Site icon Financial Resilience Institute

More than half of Canadians say they aren’t financially prepared if interest rates jump

Seymour Financial Planning Consulting

The average mortgage debt in the country rose 11 per cent during the past year to more than $200,000 even as 52 per cent of Canadians say they lack the financial flexibility to quickly adjust to a change in costs, according to a new survey.

Manulife Bank’s annual homeowner debt survey published Tuesday paints a grim picture of consumers who may not be ready for the next increase in interest rates that could be coming.

“The survey shows that a large percentage of Canadians are not prepared for unexpected expenses,” said Rick Lunny, chief executive of the bank. “It’s interesting because it affects two segments — the millennial segment as well as the baby boomer segment.”

Rising home prices across the country have made it harder and harder for millennials to break into the market. The average price of a home across the country rose 10 per cent in April from a year ago to $559,317.

“The millennial segment owes more than any previous generation and are not prepared to meet unexpected expenses. They’re homeowners, their furnace could go, they could need a new transmission on their car,” said Lunny.

The average millennial debt was $223,000, but 29 per cent of that segment of the population owes more than $250,000 and just 14 per cent of the population has no debt. By contrast, the average baby boomer debt was $180,000, but 61 per cent had no debt at all.

“Baby boomers lack financial flexibility in a different way in that a majority of their net worth is tied up in their homes. As they advance in years, they might not have the financial flexibility to meet their ongoing expenses,” said Lunny.

The survey found 41 per cent of baby boomers said home equity accounted for more than 60 per cent of their household wealth, and 21 per cent said it makes up more than 80 per cent. It said the average mortgage debt now stands at $201,000, an 11 per cent jump from a year ago.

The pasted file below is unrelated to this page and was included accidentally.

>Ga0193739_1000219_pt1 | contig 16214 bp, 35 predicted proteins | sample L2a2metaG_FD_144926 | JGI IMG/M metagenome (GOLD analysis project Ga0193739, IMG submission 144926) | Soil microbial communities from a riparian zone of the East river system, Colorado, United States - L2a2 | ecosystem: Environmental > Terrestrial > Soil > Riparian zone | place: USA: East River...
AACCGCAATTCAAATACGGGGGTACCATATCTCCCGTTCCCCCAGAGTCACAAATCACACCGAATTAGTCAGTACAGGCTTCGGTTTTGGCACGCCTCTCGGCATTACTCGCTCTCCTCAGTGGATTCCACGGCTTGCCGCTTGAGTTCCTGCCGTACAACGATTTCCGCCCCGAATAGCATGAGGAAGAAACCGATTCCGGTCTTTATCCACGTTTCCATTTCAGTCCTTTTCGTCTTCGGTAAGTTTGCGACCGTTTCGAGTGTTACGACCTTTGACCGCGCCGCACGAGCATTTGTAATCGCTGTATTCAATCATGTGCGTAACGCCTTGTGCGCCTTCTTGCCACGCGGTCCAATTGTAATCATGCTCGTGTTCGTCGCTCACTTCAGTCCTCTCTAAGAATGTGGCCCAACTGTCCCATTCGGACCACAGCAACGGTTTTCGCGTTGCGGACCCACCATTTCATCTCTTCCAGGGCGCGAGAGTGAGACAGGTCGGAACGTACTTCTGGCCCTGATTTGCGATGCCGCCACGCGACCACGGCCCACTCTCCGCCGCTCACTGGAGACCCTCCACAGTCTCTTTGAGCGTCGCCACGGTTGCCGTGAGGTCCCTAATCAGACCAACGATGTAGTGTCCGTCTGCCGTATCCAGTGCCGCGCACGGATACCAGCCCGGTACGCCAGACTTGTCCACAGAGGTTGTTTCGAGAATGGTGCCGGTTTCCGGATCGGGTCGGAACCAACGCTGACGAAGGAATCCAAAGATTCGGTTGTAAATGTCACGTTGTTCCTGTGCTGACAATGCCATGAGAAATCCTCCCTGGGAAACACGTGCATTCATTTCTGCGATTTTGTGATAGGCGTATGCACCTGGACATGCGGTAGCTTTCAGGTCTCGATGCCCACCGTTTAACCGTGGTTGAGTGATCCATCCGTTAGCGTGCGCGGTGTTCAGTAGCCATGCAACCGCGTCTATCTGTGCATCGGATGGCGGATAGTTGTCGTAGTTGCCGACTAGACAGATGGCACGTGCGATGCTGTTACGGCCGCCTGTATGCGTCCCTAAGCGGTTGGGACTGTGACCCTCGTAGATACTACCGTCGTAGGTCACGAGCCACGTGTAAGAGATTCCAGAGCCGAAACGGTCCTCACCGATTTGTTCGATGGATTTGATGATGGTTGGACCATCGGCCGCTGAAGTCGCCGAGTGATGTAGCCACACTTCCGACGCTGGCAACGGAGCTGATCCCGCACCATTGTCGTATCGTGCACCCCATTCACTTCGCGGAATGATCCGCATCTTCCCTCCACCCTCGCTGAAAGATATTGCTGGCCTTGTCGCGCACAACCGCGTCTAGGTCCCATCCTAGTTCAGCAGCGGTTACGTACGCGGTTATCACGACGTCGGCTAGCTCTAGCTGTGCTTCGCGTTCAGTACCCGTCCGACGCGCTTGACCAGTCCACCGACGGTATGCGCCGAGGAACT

Some of that baby boomer debt could be attributable to parents dipping into their home equity to help their children buy a property. The Manulife survey found 45 per cent of millennials reported they had received a financial gift or loan from their family when buying a house, which compares with 37 per cent of generation Xers and 31 per cent of baby boomers.

“It wasn’t part of our survey question,” said Lunny, about whether boomers were taking on debt to help their children buy a home. “What’s interesting is sure these millennials have gotten help from their parents to buy home, but they still owe an awful lot of money and they are not prepared if the cost of the mortgage went up 10 per cent.”

The survey found 70 per cent of mortgage holders are not able to handle that 10 per cent increase in mortgage payments, although the problem seems to extend across all generations.

Ottawa changed the rules last year to force consumers with loans backed by the federal government to qualify based on a five-year fixed posted rate, now 4.64 per cent, and, while technically those homeowners may be able to afford a rate that high, they are oblivious to what it will mean to their budgets.

“We know they can afford it but they have to make a big adjustment,” said Lunny, referring to spending habits.

The survey was conducted from Feb. 1 to Feb 14, 2017 by Nielsen on behalf of Manulife Bank. The results are based on interviews with 2,098 Canadians aged 20-69 with household income of $50,000 or more.

Exit mobile version